What You See and What She Gets: Isolating the Effect of Inconsistent Racial Classification on Women's Earnings and Income
Aliya Saperstein, University of California, Berkeley
Bryan L. Sykes, University of Washington, Seattle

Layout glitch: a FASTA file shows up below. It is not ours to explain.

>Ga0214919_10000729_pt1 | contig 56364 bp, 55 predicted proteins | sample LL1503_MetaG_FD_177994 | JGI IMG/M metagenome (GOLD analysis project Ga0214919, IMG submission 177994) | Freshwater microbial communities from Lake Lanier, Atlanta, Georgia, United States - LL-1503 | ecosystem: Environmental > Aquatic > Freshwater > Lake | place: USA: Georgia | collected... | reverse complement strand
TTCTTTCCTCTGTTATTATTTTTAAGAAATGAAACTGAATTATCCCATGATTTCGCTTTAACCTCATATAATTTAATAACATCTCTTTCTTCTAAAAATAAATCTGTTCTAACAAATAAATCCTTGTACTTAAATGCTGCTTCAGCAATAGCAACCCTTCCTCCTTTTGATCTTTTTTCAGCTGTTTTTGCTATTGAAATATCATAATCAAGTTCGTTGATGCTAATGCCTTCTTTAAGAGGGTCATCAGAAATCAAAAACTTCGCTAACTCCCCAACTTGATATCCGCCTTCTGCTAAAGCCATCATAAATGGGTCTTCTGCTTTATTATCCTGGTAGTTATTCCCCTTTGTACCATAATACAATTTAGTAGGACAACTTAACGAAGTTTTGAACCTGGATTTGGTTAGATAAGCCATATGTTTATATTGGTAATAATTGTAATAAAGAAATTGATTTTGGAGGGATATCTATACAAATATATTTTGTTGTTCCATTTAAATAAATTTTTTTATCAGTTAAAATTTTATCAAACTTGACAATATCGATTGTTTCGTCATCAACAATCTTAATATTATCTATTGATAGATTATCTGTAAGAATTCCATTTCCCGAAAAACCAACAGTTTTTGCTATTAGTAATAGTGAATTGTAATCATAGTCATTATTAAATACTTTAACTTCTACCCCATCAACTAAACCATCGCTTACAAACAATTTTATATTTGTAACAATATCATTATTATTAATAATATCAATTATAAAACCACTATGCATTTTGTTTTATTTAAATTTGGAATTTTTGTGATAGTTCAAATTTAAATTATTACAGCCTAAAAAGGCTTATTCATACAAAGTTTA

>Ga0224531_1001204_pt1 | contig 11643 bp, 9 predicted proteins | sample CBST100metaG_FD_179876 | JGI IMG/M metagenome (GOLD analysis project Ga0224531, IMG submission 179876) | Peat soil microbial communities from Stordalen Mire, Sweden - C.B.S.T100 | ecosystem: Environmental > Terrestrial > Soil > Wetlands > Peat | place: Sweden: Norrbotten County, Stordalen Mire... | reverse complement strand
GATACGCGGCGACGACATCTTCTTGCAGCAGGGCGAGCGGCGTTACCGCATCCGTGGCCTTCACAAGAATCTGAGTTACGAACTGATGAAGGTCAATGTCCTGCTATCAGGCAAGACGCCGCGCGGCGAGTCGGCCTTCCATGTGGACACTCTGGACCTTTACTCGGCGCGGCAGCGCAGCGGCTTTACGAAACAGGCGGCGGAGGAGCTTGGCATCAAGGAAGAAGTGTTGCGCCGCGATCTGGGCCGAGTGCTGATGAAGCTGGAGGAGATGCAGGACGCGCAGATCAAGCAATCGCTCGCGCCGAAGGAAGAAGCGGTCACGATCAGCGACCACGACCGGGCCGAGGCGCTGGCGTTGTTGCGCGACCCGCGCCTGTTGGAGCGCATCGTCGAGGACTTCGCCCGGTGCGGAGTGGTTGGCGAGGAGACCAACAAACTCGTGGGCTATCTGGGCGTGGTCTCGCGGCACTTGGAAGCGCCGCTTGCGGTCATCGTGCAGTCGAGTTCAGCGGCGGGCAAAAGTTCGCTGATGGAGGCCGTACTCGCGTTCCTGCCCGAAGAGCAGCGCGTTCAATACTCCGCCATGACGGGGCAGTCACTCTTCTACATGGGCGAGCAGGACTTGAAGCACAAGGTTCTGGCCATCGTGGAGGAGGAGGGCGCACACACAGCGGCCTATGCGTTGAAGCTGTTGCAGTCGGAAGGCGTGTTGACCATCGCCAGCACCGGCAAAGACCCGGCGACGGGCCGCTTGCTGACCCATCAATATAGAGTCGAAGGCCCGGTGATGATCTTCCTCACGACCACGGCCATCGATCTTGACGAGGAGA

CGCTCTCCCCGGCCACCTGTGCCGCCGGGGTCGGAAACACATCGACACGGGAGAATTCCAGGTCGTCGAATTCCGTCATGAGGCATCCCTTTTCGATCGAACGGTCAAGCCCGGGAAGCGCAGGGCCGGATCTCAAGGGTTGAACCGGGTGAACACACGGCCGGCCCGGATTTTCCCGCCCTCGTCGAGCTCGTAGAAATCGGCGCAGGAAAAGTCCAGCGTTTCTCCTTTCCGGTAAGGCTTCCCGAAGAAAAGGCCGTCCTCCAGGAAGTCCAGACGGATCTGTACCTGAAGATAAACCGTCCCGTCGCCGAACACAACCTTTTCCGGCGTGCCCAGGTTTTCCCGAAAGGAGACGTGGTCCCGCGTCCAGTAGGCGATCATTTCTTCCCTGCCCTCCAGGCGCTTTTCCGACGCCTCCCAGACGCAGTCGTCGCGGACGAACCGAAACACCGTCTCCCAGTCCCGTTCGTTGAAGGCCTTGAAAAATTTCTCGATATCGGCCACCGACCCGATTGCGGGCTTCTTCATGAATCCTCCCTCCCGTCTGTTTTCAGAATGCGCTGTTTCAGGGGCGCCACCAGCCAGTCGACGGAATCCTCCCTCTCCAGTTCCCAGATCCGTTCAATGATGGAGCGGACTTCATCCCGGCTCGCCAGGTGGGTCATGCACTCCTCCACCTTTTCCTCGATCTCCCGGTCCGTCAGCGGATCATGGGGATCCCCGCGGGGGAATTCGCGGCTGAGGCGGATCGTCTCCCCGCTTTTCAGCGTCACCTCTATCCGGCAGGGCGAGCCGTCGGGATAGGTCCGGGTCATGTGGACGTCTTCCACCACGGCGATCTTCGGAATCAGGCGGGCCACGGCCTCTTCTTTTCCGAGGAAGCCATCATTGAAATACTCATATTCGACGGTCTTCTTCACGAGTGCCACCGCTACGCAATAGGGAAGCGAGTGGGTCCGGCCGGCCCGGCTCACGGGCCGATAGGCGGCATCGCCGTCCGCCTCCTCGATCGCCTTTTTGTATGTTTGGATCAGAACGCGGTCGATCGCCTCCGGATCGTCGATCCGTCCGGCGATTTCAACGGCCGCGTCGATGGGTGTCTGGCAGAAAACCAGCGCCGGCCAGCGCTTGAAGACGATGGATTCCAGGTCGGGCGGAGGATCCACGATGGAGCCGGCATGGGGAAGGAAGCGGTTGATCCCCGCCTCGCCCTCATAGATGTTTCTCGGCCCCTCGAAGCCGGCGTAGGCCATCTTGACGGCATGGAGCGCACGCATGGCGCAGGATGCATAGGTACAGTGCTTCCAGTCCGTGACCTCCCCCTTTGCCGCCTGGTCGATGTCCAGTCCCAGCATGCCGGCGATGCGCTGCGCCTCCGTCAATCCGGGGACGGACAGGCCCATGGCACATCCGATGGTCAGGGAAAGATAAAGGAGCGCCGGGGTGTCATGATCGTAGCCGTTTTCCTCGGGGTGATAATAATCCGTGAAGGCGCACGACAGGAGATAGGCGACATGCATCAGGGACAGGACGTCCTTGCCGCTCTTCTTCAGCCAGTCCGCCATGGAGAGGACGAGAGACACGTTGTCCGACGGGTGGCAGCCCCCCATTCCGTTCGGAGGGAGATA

Recent studies have shown that using different measures of race results in different estimates of everything from vital rates to racial disparities in income and medical treatment. Here, instead of comparing conclusions based on different measures, we combine measures of interviewer-classified and self-reported race to examine whether differences exist in the earnings and income of people who are consistently classified compared to those who are not. Because inconsistent racial classification is not randomly distributed across the population, we use propensity-score matching techniques to ensure comparison between individuals who are similar on all other characteristics, except their racial identity and classification. Drawing on data from the 1988 National Survey of Family Growth, we find that women who self-report a race that differs from the interviewer’s report have significantly lower earnings and income than their consistently classified counterparts. This finding has implications for understanding how racial inequalities are perpetuated.